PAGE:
The Texas owner of an Airbnb rental unit in Jamaica where a gas stove exploded, causing fatal injuries to a Connecticut woman, says she cannot be sued where the victim lived, arguing that she never targeted the online listing for the property to anyone in Connecticut and that the federal court there lacks jurisdiction over her as a resident of Texas.

  • March 28, 2024

    Spokeo Accused Of Flouting NJ Judicial Protection Law

    Spokeo Inc., the people search database provider, violated New Jersey state law by not removing information about law enforcement personnel from its database after requests were filed, a data privacy company contends in a lawsuit.

  • March 28, 2024

    Investors Strike $42.5M Deal In Brookfield-GGP Merger Suit

    Brookfield Property Partners LP has reached a tentative $42.5 million deal to bring an end to a yearslong battle with stockholders who alleged they were given misleading information about the global real estate company's 2018 acquisition of U.S. mall operator GGP Inc.

  • March 28, 2024

    Va. Landowners Return To Supreme Court In FERC Challenge

    Virginia residents with property being condemned for the Mountain Valley Pipeline are asking the U.S. Supreme Court to review a D.C. Circuit decision dismissing their suit challenging the constitutionality of the Federal Energy Regulatory Commission's eminent domain authority, and its ability to delegate that authority to private companies.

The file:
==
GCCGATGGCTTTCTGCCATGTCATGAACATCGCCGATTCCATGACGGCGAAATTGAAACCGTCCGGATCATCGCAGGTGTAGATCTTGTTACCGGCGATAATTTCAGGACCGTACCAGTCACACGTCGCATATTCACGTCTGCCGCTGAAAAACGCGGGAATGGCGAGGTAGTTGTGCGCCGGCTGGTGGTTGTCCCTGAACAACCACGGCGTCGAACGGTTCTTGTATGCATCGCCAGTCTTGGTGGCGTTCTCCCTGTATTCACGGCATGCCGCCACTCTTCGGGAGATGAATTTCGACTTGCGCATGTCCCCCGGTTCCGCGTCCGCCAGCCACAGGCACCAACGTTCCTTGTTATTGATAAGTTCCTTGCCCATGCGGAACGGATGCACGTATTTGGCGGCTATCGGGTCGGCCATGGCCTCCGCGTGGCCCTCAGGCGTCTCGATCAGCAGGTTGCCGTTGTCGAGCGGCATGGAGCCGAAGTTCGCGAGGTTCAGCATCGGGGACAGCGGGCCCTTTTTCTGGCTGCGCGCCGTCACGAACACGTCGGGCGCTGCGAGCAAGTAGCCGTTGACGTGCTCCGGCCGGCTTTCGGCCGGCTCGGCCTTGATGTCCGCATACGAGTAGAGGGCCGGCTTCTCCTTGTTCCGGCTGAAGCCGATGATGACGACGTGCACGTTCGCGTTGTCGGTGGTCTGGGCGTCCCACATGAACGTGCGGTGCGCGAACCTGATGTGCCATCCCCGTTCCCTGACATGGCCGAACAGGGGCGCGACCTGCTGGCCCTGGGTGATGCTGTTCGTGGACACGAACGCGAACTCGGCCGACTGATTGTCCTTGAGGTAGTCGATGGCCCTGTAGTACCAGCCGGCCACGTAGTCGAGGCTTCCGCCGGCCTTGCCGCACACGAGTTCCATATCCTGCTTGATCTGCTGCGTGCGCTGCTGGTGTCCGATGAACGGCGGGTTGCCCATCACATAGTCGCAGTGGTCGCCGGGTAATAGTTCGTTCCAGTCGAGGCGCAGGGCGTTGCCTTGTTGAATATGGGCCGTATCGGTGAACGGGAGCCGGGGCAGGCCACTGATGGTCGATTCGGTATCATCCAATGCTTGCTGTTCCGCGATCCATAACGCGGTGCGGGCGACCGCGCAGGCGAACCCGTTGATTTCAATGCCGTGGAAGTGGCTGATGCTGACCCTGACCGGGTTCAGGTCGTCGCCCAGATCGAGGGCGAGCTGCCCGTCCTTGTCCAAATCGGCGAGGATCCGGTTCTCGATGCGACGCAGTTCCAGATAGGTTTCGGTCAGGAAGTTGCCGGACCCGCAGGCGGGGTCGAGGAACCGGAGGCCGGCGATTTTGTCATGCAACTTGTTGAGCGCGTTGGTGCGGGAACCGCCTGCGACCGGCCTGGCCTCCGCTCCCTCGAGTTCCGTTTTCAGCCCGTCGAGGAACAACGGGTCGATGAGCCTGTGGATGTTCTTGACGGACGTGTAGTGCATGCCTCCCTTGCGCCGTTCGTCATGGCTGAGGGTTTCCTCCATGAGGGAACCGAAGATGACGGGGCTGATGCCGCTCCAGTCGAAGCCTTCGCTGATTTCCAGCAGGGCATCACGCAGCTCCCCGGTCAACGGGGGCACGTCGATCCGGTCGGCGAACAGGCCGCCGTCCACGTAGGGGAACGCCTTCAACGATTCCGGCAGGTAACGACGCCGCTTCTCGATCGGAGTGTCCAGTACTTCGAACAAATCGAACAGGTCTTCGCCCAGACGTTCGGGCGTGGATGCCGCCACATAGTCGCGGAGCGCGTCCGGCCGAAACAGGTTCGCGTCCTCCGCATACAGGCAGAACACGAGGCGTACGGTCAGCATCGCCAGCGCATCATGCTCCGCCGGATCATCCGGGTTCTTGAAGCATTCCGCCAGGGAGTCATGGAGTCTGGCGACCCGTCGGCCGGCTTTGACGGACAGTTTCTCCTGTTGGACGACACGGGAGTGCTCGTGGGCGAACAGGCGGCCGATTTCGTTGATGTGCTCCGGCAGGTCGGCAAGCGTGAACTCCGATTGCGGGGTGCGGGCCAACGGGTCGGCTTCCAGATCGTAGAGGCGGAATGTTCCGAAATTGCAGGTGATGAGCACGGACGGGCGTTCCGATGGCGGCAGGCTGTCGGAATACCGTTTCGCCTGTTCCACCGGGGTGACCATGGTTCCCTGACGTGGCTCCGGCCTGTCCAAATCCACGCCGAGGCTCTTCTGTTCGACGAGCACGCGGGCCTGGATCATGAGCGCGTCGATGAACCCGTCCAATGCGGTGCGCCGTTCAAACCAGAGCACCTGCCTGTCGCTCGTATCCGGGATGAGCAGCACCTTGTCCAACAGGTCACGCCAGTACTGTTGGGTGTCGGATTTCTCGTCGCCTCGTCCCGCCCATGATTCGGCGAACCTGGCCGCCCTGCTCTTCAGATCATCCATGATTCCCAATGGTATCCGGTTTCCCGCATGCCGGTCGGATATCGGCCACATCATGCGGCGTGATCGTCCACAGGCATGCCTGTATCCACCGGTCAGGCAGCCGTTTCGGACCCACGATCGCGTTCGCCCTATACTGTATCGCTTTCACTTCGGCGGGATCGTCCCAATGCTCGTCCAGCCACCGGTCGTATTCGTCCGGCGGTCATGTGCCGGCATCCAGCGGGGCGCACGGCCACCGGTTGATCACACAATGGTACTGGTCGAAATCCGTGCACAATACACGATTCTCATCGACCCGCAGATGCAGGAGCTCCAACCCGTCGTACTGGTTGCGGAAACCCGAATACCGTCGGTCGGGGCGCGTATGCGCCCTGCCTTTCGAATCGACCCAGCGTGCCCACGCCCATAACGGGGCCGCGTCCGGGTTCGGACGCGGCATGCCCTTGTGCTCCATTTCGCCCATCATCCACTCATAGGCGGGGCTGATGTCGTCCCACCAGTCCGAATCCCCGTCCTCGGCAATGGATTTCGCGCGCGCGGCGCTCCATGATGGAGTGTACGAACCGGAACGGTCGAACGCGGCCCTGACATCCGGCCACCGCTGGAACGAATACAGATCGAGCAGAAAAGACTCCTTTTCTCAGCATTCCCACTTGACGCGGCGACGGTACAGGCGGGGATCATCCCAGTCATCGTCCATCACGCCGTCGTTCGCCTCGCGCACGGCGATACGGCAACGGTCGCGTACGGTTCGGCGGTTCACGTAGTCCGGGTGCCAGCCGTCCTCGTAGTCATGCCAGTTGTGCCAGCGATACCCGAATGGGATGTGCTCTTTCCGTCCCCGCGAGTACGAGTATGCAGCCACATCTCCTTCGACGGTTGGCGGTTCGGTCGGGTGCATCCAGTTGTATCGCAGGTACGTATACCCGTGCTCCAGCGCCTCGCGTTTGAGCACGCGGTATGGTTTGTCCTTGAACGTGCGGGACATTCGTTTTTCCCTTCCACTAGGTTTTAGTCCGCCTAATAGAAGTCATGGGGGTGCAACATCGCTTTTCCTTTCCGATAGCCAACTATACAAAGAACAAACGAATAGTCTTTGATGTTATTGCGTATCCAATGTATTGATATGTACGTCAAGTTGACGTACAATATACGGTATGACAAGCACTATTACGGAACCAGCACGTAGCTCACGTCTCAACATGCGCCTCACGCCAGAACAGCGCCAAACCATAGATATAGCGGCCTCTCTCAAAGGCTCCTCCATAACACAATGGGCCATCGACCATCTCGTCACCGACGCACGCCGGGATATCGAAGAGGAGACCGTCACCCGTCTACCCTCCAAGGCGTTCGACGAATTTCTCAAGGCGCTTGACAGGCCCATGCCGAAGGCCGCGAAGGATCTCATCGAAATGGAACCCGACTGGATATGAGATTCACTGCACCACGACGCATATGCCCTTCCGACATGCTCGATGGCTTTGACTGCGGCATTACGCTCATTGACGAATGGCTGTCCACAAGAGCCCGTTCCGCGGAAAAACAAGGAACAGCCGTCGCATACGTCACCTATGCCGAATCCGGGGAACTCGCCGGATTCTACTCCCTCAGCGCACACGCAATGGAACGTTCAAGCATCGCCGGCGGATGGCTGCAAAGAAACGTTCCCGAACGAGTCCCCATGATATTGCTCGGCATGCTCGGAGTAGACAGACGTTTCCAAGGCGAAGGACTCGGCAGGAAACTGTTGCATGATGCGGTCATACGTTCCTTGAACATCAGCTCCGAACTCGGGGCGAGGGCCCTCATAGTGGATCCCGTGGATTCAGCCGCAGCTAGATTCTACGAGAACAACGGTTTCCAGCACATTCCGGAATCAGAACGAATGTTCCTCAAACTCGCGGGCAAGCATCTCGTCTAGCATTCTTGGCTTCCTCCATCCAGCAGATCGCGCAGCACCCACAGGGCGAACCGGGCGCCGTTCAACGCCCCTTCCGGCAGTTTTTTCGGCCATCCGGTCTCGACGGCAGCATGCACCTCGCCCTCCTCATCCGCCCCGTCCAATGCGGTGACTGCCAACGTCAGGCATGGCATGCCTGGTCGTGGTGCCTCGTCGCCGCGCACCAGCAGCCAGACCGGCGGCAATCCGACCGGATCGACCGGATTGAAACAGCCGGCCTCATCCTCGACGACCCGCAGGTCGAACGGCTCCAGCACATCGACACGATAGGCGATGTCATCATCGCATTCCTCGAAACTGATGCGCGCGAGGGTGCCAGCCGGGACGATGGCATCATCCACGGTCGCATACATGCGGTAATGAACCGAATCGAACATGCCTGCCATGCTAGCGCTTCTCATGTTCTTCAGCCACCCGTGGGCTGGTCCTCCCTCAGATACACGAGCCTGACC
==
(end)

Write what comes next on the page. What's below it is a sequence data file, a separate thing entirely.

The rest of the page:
• March 28, 2024

    Ore. To Give Tax Break For Wildfire Settlement Payouts

    Oregon victims of wildfires who receive funds in civil actions will not owe income tax on those payments under legislation signed into law by the governor.

  • March 27, 2024

    5th Circ. Reissues Arb. Decision In Hurricane Damage Case

    The Fifth Circuit has reissued its opinion allowing a group of domestic insurers to force arbitration of a dispute over coverage for hurricane damage under an international arbitration clause after the insurers argued that the unanimous decision applied circuit precedent in a new context.

  • March 27, 2024

    Vrbo Host Is Breaking Zoning Regs, Conn. High Court Told

    Some justices of the Connecticut Supreme Court signaled on Wednesday that a lower court may have failed to provide a workable definition of the word "residence" when deciding that a Branford-based zoning board's regulations allowed short-term rentals through services like Vrbo and Airbnb.

  • March 27, 2024

    NYC Mayor Says City Laws Can't Expand Housing Vouchers

    New York City Mayor Eric Adams has urged a state court to rule against a proposed class that wants the court to enforce a set of local laws aiming to expand a housing voucher program, saying those measures conflict with state law.

Expert Analysis

  • ABA's Money-Laundering Resolution Is A Balancing Act